It's just not fair: Fat got a bad rap decades ago because scientists assumed, based on the misinterpretation of a couple of large studies, that eating foods containing fat would lead directly to obesity and heart disease. Fatty foods were made out to be our sole dietary vice, responsible for raising our cholesterol levels, clogging our arteries, and causing us to get, well, fat.
And that made a kind of intuitive sense—why wouldn't the fat you consume wind up as the fat you see on your butt and thighs? But "the low-fat diet backfired," said Dr. Frank Hu, professor of nutrition and epidemiology at the Harvard School of Public Health. "America's obesity epidemic skyrocketed even while our fat intake went down." So experts are getting off the "fat is evil" bandwagon these days—and we should, too.
The upside of eating fat
Like carbohydrates and protein, fat is an essential nutrient. This means that your body requires it for key functions, such as absorbing the fat-soluble vitamins A, D, E, and K. "Fat is also an important energy source and is vital for keeping your skin and hair healthy and smooth," said Bonnie Taub-Dix, author of Read It Before You Eat It.
Even more surprising: Research is revealing that eating the right fats can actually lower your risk of diabetes, heart disease, and obesity, and improve your cholesterol levels. That's because all fats are not created equal, Hu pointed out.
It's not the total amount of fat in your diet that affects how much you weigh or whether you're at risk for heart disease, according to rigorous studies from the past decade. What matters is the type of fats you choose (and, when it comes to dropping pounds, the total number of calories you eat). Here's a breakdown.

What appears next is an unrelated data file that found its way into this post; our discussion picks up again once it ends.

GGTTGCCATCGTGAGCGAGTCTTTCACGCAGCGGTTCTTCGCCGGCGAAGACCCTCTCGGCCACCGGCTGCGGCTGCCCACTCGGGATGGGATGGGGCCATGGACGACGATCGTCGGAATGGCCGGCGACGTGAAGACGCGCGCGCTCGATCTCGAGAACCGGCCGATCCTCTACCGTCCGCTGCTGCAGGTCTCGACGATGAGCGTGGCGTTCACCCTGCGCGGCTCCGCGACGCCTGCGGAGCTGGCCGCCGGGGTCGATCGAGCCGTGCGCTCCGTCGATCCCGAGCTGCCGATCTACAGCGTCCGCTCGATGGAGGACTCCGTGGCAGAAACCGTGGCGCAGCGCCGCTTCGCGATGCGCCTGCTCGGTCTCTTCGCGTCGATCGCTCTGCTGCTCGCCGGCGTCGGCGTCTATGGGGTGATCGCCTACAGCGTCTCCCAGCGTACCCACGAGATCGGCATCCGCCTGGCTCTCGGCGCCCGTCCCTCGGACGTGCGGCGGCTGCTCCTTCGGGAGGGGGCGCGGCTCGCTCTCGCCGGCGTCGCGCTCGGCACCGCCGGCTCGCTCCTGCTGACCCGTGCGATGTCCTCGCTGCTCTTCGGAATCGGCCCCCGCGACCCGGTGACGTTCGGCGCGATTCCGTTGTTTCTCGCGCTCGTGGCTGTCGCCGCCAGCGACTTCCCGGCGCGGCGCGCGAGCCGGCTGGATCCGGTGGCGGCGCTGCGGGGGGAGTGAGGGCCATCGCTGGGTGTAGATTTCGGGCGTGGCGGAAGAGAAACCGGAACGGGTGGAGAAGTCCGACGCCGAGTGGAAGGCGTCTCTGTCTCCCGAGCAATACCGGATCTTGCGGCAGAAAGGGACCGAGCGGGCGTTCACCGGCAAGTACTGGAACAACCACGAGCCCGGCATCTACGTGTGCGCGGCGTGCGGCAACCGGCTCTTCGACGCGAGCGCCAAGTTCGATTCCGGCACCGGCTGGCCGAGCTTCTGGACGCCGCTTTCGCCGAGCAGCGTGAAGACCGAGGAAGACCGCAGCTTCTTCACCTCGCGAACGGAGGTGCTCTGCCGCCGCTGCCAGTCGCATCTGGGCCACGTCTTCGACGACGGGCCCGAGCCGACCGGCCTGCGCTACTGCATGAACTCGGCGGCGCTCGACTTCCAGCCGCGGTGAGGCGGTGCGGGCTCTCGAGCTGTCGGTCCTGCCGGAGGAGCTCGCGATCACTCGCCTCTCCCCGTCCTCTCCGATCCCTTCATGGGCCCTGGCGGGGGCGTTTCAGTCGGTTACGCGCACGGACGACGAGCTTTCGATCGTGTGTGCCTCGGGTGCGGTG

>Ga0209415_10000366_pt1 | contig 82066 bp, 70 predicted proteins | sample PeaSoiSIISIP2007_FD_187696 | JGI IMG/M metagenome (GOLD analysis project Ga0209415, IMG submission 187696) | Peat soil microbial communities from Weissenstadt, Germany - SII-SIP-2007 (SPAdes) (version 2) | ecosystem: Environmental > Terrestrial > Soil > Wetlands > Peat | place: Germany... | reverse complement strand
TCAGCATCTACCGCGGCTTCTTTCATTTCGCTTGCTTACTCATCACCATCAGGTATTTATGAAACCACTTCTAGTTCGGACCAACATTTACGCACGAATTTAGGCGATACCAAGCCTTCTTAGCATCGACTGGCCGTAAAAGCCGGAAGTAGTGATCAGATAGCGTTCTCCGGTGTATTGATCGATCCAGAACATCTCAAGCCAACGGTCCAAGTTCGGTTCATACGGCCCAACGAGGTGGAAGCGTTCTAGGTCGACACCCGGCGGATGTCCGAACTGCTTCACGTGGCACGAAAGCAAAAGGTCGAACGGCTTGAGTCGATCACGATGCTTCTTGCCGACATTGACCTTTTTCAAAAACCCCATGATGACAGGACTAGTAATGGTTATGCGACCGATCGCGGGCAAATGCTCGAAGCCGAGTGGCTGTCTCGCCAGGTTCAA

Monounsaturated fatty acids (MUFAs)
Found in plant foods like nuts, avocados, olive oil, and canola oil, and in poultry
MUFAs can actually lower cholesterol levels, and, in doing so, your risk of heart disease. In fact, a Journal of the American Medical Association study showed that replacing a carb-rich diet with one high in monounsaturated fats can do both, and reduce blood pressure, too.
Polyunsaturated fatty acids (PUFAs)
Found in fatty fish such as salmon and mackerel, and corn and soybean oils
Like MUFAs, PUFAs have been shown to improve cholesterol levels and reduce heart disease risk. One type is the omega-3 fatty acid, which is plentiful in some kinds of fish—not to be confused with omega-6 fatty acids, found in meats, corn oil, and soybean oil. Some research finds that Americans eat about 20 times more omega-6 than omega-3; we should be aiming to get closer to four times as much. To do so, Hu said, sub in fish for meat when you can.
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Found in meat and dairy products such as cheese, butter, and milk
We've been warned for decades to eat less saturated fat—after all, it raises "bad" (LDL) cholesterol levels, and thus, it was assumed, ups your risk of heart attack and stroke. Lately, though, research has begun to vindicate it.
For instance, a 2010 American Journal of Clinical Nutrition review of 21 studies was unable to find a link between saturated fat consumption and heart disease or stroke. Some types have been entirely exonerated: "Stearic acid, found in dark chocolate, is clearly non-harmful," said Dr. David L. Katz, director of the Yale University Prevention Research Center. The same may be true of lauric acid, a type of saturated fat abundant in coconut oil, but there's not enough evidence to say for sure, Katz said.